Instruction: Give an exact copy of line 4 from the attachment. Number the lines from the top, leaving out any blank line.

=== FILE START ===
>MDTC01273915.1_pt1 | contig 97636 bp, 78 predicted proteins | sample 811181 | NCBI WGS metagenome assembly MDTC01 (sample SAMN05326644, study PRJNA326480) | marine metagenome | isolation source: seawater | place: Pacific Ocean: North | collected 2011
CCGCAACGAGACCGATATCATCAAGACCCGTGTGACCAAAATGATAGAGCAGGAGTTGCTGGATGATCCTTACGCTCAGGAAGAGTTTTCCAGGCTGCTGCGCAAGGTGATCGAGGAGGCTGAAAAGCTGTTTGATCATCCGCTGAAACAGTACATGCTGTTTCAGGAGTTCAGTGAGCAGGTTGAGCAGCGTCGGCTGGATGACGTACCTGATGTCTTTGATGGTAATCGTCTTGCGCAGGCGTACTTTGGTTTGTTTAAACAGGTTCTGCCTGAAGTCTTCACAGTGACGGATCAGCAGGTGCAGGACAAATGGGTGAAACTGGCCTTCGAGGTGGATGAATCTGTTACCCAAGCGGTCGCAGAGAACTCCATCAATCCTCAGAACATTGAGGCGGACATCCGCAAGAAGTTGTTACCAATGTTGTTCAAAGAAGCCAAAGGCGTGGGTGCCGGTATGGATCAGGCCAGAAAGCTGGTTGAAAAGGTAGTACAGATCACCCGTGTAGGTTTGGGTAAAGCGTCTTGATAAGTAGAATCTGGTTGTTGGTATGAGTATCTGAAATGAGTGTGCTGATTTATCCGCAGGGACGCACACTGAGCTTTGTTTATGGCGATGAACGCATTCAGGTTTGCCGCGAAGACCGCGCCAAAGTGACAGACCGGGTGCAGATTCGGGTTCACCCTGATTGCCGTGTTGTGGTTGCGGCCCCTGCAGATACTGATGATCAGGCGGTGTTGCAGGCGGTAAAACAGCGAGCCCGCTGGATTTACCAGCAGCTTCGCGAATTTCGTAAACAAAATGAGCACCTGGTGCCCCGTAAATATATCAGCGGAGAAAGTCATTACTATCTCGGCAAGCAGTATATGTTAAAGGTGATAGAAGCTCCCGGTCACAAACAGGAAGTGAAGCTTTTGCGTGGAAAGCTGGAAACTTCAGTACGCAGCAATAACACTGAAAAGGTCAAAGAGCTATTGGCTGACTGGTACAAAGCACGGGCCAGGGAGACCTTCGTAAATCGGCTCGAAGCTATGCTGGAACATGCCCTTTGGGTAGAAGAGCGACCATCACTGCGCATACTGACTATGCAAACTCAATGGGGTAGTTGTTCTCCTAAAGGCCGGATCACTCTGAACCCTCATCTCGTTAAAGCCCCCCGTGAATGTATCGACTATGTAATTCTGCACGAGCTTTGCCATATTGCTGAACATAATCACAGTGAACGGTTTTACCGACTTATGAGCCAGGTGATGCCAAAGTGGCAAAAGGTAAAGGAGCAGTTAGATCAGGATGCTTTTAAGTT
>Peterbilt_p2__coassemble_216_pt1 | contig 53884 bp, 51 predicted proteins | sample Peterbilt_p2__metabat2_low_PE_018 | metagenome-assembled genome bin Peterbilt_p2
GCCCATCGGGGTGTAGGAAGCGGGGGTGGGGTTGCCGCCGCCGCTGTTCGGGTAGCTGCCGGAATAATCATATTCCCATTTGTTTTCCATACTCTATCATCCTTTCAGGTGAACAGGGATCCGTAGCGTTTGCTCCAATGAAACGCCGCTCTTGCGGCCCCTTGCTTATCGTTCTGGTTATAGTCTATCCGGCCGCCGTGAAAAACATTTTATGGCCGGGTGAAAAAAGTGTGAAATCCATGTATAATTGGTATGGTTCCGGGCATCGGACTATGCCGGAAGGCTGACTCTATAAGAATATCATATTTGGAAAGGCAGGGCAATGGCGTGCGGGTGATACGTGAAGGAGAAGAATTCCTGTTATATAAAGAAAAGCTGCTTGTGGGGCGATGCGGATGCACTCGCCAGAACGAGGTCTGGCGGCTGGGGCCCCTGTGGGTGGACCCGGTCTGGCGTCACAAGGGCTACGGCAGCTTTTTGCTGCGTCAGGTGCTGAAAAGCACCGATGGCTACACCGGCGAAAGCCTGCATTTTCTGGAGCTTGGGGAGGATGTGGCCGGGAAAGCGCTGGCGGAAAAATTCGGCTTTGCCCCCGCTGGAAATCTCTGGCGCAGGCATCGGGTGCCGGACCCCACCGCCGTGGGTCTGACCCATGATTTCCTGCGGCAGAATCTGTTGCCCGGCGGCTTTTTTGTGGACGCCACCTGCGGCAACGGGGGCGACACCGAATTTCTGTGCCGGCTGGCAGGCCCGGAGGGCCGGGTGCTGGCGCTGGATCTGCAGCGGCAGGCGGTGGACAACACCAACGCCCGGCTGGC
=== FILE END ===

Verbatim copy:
GCCCATCGGGGTGTAGGAAGCGGGGGTGGGGTTGCCGCCGCCGCTGTTCGGGTAGCTGCCGGAATAATCATATTCCCATTTGTTTTCCATACTCTATCATCCTTTCAGGTGAACAGGGATCCGTAGCGTTTGCTCCAATGAAACGCCGCTCTTGCGGCCCCTTGCTTATCGTTCTGGTTATAGTCTATCCGGCCGCCGTGAAAAACATTTTATGGCCGGGTGAAAAAAGTGTGAAATCCATGTATAATTGGTATGGTTCCGGGCATCGGACTATGCCGGAAGGCTGACTCTATAAGAATATCATATTTGGAAAGGCAGGGCAATGGCGTGCGGGTGATACGTGAAGGAGAAGAATTCCTGTTATATAAAGAAAAGCTGCTTGTGGGGCGATGCGGATGCACTCGCCAGAACGAGGTCTGGCGGCTGGGGCCCCTGTGGGTGGACCCGGTCTGGCGTCACAAGGGCTACGGCAGCTTTTTGCTGCGTCAGGTGCTGAAAAGCACCGATGGCTACACCGGCGAAAGCCTGCATTTTCTGGAGCTTGGGGAGGATGTGGCCGGGAAAGCGCTGGCGGAAAAATTCGGCTTTGCCCCCGCTGGAAATCTCTGGCGCAGGCATCGGGTGCCGGACCCCACCGCCGTGGGTCTGACCCATGATTTCCTGCGGCAGAATCTGTTGCCCGGCGGCTTTTTTGTGGACGCCACCTGCGGCAACGGGGGCGACACCGAATTTCTGTGCCGGCTGGCAGGCCCGGAGGGCCGGGTGCTGGCGCTGGATCTGCAGCGGCAGGCGGTGGACAACACCAACGCCCGGCTGGC